It is not clear how significantly prosecutors view the payment to Ms. Clifford. Mr. Trump has denied knowing about it. And Mr. Cohen has said he paid Ms. Clifford out of his own money. Asked last week why Mr. Cohen made the payment, Mr. Trump replied: “You’ll have to ask Michael Cohen. Michael is my attorney, and you’ll have to ask Michael Cohen.”
By Carol D. Leonnig, Tom Hamburger and Devlin Barrett
Michael Cohen, the longtime attorney of President Trump, is under federal investigation for possible bank fraud, wire fraud and campaign finance violations, according to three people with knowledge of the case.
Wall Street Journal: In Connecticut, Even the Politicians Are Publicly Funded
By Stephen Eide
But there may be another reason the campaign is so crowded: Connecticut’s “Citizens’ Election Program,” which provides public funds to candidates for state office. The money won’t be disbursed until after the parties’ conventions next month, but a promise of public cash lowers the fundraising bar for potential candidates…
For this year’s gubernatorial candidates, the offer during the primary is $1.25 million each. Accessing the funds requires raising $250,000 in donations that must come mostly from Connecticut residents and cannot exceed $100. It is also necessary to win access to the primary ballot, either by gaining at least 15% of delegates’ votes at the party conventions in May or gathering almost 10,000 signatures from registered party members. Then after the primary, the major-party general-election nominees get another $6 million each…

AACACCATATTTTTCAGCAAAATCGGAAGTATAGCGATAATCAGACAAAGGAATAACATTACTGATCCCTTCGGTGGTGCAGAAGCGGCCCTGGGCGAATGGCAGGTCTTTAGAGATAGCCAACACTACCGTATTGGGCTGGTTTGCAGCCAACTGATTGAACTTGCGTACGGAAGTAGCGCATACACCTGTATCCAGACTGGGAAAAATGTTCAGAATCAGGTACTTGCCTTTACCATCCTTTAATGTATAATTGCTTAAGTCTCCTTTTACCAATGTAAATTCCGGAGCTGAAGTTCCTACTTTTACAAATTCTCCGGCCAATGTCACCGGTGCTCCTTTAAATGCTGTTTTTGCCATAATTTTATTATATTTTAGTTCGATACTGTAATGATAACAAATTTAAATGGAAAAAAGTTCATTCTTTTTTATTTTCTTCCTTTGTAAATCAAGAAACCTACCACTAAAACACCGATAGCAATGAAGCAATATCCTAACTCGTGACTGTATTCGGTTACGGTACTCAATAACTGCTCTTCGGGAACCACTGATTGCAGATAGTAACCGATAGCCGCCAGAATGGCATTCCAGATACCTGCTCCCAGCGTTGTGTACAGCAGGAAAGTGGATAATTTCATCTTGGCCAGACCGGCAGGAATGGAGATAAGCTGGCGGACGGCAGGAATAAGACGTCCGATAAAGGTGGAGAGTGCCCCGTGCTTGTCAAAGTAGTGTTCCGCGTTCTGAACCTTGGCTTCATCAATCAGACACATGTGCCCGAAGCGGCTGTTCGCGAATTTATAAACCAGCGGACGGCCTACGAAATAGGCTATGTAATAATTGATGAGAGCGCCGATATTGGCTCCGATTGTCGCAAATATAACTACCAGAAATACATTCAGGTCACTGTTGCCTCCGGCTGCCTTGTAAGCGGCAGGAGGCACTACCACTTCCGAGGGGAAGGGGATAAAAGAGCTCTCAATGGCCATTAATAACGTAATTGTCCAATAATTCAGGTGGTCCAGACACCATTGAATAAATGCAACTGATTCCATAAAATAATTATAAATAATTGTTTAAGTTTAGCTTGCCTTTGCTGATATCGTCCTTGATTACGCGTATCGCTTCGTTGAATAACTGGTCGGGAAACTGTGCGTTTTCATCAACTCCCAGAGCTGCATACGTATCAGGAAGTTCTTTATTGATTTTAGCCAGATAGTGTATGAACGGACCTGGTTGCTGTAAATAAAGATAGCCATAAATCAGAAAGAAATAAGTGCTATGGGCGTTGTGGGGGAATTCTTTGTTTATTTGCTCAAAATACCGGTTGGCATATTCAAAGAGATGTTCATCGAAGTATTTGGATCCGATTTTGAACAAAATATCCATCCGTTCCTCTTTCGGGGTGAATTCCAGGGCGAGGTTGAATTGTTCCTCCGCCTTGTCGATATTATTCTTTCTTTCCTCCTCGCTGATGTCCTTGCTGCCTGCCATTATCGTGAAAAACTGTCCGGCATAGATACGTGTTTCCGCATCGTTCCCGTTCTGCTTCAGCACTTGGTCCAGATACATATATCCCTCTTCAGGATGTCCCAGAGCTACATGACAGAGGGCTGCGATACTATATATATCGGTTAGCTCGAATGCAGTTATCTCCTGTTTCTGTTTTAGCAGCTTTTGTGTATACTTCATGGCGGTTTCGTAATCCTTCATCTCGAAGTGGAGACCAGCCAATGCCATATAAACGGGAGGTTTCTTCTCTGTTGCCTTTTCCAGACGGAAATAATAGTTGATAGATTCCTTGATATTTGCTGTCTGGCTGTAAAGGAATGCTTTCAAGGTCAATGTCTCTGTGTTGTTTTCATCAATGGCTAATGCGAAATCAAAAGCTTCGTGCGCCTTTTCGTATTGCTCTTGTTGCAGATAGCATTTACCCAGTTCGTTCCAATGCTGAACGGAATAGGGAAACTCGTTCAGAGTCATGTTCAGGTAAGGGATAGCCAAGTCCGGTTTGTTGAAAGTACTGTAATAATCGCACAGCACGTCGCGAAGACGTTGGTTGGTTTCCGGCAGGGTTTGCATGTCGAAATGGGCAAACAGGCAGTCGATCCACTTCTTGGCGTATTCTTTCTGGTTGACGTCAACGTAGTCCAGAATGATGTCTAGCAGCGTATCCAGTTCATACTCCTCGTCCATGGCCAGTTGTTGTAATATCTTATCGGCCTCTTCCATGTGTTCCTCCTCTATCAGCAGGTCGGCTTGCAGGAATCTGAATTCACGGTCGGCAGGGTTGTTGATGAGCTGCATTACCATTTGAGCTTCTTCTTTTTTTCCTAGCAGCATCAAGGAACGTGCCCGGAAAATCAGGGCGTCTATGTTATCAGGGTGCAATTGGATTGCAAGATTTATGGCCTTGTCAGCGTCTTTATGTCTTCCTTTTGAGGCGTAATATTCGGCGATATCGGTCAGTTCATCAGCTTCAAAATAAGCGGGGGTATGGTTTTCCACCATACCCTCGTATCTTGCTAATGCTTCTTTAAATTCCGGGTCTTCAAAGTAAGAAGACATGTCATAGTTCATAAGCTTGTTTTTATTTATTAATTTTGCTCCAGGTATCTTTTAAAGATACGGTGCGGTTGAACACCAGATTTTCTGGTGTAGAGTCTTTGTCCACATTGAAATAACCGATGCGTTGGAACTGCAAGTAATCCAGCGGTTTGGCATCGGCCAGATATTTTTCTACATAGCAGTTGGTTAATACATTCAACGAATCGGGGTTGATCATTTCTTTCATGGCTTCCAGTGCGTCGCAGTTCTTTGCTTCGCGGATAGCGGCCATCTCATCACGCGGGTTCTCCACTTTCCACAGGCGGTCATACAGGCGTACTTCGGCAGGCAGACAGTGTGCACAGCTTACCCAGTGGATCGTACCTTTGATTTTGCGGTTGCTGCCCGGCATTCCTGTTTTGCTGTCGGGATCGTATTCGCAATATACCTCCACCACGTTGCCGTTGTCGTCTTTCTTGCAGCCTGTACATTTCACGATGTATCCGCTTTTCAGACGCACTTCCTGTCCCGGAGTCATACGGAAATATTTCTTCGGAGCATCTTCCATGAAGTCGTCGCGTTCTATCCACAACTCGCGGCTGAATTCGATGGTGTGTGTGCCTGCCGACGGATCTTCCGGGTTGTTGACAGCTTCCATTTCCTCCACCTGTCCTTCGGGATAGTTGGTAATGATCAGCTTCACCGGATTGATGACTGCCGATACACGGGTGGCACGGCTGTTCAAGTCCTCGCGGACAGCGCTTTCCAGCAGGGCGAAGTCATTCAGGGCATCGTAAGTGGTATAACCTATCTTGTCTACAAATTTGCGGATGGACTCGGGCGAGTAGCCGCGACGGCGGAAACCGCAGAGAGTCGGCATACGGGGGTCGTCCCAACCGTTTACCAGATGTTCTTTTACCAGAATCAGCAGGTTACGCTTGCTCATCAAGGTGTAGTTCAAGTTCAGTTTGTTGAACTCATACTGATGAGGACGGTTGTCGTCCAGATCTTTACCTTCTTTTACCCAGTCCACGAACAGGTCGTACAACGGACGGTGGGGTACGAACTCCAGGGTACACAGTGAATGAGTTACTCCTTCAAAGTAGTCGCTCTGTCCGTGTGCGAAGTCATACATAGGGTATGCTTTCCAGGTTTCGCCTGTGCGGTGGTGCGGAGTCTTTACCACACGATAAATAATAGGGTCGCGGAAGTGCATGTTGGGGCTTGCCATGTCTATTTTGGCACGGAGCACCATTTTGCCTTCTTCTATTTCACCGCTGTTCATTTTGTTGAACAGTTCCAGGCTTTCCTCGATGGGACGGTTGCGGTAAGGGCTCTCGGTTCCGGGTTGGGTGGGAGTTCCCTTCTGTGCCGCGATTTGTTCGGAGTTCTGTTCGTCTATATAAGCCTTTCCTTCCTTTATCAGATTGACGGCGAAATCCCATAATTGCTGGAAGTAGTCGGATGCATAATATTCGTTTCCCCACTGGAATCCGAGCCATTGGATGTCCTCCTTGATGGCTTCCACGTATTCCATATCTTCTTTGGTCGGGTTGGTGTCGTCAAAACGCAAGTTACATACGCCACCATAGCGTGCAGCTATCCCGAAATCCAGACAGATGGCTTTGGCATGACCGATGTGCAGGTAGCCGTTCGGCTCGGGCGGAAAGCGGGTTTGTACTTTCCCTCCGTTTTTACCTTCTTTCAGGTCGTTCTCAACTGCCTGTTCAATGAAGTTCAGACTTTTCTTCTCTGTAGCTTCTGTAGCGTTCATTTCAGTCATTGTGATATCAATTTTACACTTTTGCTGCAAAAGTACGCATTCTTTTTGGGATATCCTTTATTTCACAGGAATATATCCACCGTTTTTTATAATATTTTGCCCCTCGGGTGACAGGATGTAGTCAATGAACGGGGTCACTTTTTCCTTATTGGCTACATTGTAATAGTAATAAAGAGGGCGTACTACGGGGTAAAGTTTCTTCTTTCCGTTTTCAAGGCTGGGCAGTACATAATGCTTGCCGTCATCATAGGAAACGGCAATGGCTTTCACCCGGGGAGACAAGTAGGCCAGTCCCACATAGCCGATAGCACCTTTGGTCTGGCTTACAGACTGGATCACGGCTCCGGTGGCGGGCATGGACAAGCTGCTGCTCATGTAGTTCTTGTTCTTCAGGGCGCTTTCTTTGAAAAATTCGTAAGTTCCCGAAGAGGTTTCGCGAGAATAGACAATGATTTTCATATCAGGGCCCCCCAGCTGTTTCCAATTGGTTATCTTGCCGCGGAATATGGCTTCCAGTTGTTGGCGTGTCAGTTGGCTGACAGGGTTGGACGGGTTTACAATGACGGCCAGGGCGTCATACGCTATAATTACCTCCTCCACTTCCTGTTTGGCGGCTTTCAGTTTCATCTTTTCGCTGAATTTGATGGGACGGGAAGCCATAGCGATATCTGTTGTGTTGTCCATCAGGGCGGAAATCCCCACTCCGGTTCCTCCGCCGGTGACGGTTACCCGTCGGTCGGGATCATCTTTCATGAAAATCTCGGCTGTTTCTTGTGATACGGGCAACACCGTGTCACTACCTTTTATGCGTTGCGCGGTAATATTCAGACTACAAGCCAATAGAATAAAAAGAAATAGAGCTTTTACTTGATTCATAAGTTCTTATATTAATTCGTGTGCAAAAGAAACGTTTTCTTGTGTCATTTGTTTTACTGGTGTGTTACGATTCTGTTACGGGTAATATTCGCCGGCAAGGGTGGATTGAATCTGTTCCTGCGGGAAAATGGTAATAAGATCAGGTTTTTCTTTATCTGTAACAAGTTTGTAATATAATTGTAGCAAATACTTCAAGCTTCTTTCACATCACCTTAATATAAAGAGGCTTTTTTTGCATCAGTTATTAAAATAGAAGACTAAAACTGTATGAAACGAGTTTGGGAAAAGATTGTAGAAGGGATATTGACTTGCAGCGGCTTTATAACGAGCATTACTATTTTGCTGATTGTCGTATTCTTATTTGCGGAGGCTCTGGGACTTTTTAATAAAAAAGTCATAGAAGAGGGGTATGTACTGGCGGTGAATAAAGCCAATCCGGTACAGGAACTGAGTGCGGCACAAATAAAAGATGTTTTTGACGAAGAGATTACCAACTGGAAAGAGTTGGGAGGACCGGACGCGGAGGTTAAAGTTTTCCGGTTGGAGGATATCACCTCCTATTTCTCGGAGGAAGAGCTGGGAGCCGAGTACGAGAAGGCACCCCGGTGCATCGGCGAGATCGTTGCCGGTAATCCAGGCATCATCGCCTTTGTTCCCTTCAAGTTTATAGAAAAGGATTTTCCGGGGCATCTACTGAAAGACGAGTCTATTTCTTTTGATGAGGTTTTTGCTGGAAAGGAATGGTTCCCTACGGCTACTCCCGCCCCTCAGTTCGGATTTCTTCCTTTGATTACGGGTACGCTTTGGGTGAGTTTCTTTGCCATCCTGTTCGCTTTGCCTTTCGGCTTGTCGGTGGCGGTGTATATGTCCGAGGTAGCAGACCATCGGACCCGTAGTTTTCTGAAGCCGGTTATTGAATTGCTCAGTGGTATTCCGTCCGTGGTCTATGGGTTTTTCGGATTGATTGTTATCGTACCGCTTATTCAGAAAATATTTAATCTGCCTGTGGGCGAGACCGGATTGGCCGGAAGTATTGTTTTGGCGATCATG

This year’s election will be the state’s third gubernatorial contest under the public-financing program, whose cost has attracted scrutiny amid Connecticut’s apparently unending fiscal crisis. Last year, lawmakers had to close a $5.1 billion two-year shortfall; during the current legislative session the gap is around $200 million; and deficit projections for the two-year budget to be taken up in 2019 are running in the billions. The cost of the Citizens’ Election Program, counting all state races, could reach $40 million this year.
Gotham Gazette: Council Member to Propose Campaign Finance Changes
By Samar Khurshid
One of his bills would increase the small-dollar matchable amount from $175 to $250…
A second bill would also reduce the lowest qualifying contribution from $10 to $5. “It makes it easier for candidates to hit the matching threshold,” Powers said.
The third bill in the package would establish a pilot program to provide full matching funds for special elections…
Powers also hopes to ease the burden of complying with the city’s campaign finance law for candidates that tend to run campaigns with limited funds. The CFB requires that all campaigns submit detailed disclosure reports of the money they raise and spend during an election season, a requirement that has at times been criticized as overly onerous for candidates who do not have experience with the program or the help of high-priced professional consultants to help them comply. Candidates who fail to file disclosures, or improperly file them, can incur costly fines sometimes amounting to thousands of dollars from the CFB after an election.
However, “small campaigns” that do not surpass $1,000 in fundraising and expenditure do not have to file these reports under the campaign finance law. The bill Powers is proposing would raise that amount to $3,000, lifting the reporting requirements on dozens of candidates. A companion resolution would also call on the state to do the same.